Recently, I was about to ask a question. I suspected that I wouldn’t be given the answer that I was looking for, not because it was an awkward or difficult question, but because I felt the person I was speaking to didn’t really listen to what people were saying. Instead he anticipated what he thought the question was going to be… and then answered that one. His own question, not mine.

I thought carefully about the question as I was going to ask, and made it as precise as I could, but I didn’t get the answer I needed.

t-shirt with I'm thinking about my answer on it

On the same day, I was asked a question and just as I was starting to answer it, the person I was talking to tried to answer it herself and then asked if her answer was right. I said no, started to explain (it really wasn’t anything complicated), but she asked another question and then the same one again.

I don’t know about you, but when this sort of thing happens to me, I start to doubt my ability to speak clearly.

This is a simple example of Stephen Covey’s

“Most people don’t listen with the intent to understand, they listen with the intent to reply”.

Being an effective listener is largely made up of two parts. The first is reducing barriers to listening, such as not anticipating what someone is going to say, or preparing and answer while someone is speaking – because when you do either of these you are not listening to what the person is saying.

We can also easily remove physical distractions which act as barriers: phone calls, text notifications and interruptions.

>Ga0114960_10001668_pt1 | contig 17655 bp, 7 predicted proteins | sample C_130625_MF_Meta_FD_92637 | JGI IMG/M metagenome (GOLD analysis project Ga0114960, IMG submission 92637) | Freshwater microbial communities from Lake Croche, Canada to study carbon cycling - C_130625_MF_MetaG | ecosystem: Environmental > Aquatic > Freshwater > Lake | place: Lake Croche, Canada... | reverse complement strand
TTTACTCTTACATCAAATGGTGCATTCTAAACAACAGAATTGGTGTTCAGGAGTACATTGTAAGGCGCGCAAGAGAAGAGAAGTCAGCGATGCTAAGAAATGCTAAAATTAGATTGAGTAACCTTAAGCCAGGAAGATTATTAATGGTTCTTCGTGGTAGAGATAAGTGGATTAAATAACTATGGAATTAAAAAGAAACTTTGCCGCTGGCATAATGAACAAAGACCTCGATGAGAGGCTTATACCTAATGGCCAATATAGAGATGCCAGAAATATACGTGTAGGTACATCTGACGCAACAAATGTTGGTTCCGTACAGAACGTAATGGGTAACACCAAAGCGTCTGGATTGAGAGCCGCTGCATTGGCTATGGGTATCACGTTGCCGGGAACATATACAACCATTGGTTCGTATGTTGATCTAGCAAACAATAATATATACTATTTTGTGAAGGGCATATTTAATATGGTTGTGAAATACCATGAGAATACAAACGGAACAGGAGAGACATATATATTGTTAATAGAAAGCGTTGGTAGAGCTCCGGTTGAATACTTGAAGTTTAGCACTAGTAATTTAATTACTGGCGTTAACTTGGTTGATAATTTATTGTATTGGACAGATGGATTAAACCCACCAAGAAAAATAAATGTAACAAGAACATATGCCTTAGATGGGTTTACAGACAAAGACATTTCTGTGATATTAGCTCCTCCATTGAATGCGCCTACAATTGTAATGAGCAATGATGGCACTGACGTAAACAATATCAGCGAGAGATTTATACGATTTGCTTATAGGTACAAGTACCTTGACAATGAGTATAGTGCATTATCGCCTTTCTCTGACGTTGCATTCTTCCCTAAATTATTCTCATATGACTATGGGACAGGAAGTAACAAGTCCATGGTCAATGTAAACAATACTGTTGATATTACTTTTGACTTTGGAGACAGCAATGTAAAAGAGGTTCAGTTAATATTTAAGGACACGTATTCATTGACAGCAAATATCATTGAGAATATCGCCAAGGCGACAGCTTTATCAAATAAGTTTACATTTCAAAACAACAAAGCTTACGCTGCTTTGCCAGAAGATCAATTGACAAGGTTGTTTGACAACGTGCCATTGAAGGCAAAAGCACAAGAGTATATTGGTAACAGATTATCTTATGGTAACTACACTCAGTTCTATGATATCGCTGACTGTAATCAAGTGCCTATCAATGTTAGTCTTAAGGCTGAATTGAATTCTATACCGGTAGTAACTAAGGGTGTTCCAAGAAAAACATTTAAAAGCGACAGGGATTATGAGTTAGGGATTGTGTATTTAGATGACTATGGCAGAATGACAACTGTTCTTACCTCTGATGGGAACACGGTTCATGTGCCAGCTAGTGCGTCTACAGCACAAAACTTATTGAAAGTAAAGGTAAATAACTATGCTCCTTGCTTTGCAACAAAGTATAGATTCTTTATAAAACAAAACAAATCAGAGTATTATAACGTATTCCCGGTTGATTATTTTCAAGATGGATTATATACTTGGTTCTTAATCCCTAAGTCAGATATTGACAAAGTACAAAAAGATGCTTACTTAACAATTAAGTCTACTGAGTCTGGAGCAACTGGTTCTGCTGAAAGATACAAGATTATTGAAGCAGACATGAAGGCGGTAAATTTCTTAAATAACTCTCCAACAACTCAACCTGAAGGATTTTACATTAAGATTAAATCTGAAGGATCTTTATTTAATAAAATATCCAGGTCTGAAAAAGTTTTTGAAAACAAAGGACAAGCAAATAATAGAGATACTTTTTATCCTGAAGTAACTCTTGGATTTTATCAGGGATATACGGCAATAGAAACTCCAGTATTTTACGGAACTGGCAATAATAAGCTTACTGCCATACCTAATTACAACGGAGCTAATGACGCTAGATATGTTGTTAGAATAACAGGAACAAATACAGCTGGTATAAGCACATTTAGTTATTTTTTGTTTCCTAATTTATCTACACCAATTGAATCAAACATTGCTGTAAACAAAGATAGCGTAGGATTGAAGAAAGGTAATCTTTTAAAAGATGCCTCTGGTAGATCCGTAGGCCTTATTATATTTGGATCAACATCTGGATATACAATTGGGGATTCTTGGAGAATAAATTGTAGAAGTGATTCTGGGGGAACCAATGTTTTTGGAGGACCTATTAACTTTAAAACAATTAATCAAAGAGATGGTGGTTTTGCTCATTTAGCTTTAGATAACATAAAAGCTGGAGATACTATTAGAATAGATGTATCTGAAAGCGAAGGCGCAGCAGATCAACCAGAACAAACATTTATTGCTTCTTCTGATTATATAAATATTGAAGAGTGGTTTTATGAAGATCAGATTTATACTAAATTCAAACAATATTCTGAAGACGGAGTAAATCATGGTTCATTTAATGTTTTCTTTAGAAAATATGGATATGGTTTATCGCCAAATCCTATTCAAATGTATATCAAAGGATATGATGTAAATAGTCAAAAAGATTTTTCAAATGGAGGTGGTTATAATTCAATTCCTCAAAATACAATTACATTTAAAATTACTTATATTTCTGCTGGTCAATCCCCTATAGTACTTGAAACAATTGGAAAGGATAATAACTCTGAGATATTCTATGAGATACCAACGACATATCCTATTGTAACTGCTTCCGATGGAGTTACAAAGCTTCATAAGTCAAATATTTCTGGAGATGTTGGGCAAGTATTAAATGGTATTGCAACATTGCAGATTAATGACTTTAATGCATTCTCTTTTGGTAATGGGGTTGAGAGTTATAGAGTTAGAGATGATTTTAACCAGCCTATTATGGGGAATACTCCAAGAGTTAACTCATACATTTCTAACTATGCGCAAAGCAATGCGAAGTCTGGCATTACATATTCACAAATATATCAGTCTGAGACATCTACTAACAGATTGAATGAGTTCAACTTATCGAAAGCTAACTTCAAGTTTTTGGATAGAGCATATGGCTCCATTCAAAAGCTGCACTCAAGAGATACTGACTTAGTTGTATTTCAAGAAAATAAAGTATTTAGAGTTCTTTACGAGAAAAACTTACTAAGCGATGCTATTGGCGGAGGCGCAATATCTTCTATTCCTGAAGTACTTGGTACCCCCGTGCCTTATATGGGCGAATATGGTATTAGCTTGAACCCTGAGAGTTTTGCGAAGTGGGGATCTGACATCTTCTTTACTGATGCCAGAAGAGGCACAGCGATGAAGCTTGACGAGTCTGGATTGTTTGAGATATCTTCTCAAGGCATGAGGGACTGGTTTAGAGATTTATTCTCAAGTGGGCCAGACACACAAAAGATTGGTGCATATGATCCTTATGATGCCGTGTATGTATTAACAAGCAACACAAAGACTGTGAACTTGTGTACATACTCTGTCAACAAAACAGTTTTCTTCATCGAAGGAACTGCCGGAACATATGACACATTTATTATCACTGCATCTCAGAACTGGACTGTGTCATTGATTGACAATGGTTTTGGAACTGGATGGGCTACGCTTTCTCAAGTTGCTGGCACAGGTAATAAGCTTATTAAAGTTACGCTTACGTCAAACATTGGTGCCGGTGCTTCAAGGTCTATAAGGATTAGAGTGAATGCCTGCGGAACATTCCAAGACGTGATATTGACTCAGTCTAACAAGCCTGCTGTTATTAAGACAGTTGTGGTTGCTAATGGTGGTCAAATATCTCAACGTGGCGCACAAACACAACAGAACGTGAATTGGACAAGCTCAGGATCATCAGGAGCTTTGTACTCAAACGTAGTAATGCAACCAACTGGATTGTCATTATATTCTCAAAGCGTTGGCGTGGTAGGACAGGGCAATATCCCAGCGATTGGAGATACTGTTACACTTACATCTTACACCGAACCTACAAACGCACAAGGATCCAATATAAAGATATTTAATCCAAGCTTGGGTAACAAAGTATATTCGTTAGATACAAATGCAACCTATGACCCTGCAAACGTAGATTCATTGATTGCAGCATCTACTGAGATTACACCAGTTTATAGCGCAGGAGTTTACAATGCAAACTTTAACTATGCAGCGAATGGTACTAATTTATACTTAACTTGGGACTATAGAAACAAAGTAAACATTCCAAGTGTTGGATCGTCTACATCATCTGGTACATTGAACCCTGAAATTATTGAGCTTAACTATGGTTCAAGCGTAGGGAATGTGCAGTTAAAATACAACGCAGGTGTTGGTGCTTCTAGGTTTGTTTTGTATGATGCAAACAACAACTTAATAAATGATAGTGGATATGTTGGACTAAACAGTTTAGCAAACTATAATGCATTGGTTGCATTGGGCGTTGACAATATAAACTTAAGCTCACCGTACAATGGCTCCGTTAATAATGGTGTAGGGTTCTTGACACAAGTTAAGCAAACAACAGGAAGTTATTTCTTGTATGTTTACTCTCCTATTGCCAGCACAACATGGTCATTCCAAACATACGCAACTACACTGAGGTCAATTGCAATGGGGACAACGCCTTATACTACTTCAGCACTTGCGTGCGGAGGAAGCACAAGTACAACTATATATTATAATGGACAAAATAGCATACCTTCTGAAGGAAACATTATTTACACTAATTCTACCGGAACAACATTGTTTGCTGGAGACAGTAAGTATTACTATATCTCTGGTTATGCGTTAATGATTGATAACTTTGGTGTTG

The second is about listening carefully. A technique which can help you do this is called ‘Active Listening.

“Active listening is a technique of careful listening and observation of non-verbal cues, with feedback in the form of accurate paraphrasing, that is used in counseling, training, and solving disputes or conflicts.” Source Wikipedia.

We cover both these areas in our Effective/Active Listening video.

While making the video we also came across this poem which seemed so relevant.

Please Listen by Leo Buscaglia

When I ask you to listen to me
and you start giving me advice,
you have not done what I asked.

When I ask you to listen to me
and you begin to tell me why
I shouldn’t feel that way,
you are trampling on my feelings.

When I ask you to listen to me
and you feel you have to do something
to solve my problem,
you have failed me,
strange as that may seem.

Listen! All I ask is that you listen.
Don’t talk or do – just hear me…

And I can do for myself; I am not helpless.
Maybe discouraged and faltering,
but not helpless.

When you do something for me that I can and need to do for myself,
you contribute to my fear and inadequacy.

But when you accept as a simple fact
That I feel what I feel,
No matter how irrational,
Then I can stop trying to convince
You and get about this business
Of understanding what’s behind
This irrational feeling.

And when that’s clear, the answers are obvious and I don’t need advice.
Irrational feelings make sense when
we understand what’s behind them.

So please listen, and just hear me.
And if you want to talk, wait a minute
for your turn– and I will listen to you.

Communication builds and sustains relationships – wherever they are and whoever they’re with.

Being a good listener is a life skill that we can always be worked on and improved.

You might also find our How to communicate with people who have hearing loss (deaf awareness) video interesting.